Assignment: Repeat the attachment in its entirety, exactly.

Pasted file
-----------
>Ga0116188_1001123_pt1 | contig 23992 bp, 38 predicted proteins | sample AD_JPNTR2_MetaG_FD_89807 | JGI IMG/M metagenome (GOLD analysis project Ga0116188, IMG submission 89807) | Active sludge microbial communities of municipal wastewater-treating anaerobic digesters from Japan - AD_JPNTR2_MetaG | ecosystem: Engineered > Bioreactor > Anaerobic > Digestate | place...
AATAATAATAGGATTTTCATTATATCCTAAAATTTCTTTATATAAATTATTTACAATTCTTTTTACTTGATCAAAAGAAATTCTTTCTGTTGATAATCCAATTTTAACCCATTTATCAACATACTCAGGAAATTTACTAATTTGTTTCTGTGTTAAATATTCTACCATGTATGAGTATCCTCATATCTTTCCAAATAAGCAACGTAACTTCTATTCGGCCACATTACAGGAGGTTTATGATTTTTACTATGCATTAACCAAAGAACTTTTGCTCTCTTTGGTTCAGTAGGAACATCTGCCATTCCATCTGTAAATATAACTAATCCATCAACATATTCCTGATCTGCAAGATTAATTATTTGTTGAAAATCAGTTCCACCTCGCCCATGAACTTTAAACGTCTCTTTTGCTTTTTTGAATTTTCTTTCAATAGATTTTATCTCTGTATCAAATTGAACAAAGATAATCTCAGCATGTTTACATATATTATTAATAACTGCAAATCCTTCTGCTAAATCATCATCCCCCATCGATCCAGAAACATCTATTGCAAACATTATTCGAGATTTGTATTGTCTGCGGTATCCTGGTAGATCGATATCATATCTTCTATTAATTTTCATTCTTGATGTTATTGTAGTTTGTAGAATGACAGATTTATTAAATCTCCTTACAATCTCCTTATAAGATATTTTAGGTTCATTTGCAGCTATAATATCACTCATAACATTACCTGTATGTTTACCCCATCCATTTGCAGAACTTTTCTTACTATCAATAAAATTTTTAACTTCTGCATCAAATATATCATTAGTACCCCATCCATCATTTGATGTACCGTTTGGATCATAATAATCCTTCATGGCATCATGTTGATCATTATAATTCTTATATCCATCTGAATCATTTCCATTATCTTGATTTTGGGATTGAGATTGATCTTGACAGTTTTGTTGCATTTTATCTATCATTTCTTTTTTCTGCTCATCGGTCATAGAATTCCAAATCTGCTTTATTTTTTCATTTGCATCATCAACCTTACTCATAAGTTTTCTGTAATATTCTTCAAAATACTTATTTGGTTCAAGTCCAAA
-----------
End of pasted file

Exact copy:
>Ga0116188_1001123_pt1 | contig 23992 bp, 38 predicted proteins | sample AD_JPNTR2_MetaG_FD_89807 | JGI IMG/M metagenome (GOLD analysis project Ga0116188, IMG submission 89807) | Active sludge microbial communities of municipal wastewater-treating anaerobic digesters from Japan - AD_JPNTR2_MetaG | ecosystem: Engineered > Bioreactor > Anaerobic > Digestate | place...
AATAATAATAGGATTTTCATTATATCCTAAAATTTCTTTATATAAATTATTTACAATTCTTTTTACTTGATCAAAAGAAATTCTTTCTGTTGATAATCCAATTTTAACCCATTTATCAACATACTCAGGAAATTTACTAATTTGTTTCTGTGTTAAATATTCTACCATGTATGAGTATCCTCATATCTTTCCAAATAAGCAACGTAACTTCTATTCGGCCACATTACAGGAGGTTTATGATTTTTACTATGCATTAACCAAAGAACTTTTGCTCTCTTTGGTTCAGTAGGAACATCTGCCATTCCATCTGTAAATATAACTAATCCATCAACATATTCCTGATCTGCAAGATTAATTATTTGTTGAAAATCAGTTCCACCTCGCCCATGAACTTTAAACGTCTCTTTTGCTTTTTTGAATTTTCTTTCAATAGATTTTATCTCTGTATCAAATTGAACAAAGATAATCTCAGCATGTTTACATATATTATTAATAACTGCAAATCCTTCTGCTAAATCATCATCCCCCATCGATCCAGAAACATCTATTGCAAACATTATTCGAGATTTGTATTGTCTGCGGTATCCTGGTAGATCGATATCATATCTTCTATTAATTTTCATTCTTGATGTTATTGTAGTTTGTAGAATGACAGATTTATTAAATCTCCTTACAATCTCCTTATAAGATATTTTAGGTTCATTTGCAGCTATAATATCACTCATAACATTACCTGTATGTTTACCCCATCCATTTGCAGAACTTTTCTTACTATCAATAAAATTTTTAACTTCTGCATCAAATATATCATTAGTACCCCATCCATCATTTGATGTACCGTTTGGATCATAATAATCCTTCATGGCATCATGTTGATCATTATAATTCTTATATCCATCTGAATCATTTCCATTATCTTGATTTTGGGATTGAGATTGATCTTGACAGTTTTGTTGCATTTTATCTATCATTTCTTTTTTCTGCTCATCGGTCATAGAATTCCAAATCTGCTTTATTTTTTCATTTGCATCATCAACCTTACTCATAAGTTTTCTGTAATATTCTTCAAAATACTTATTTGGTTCAAGTCCAAA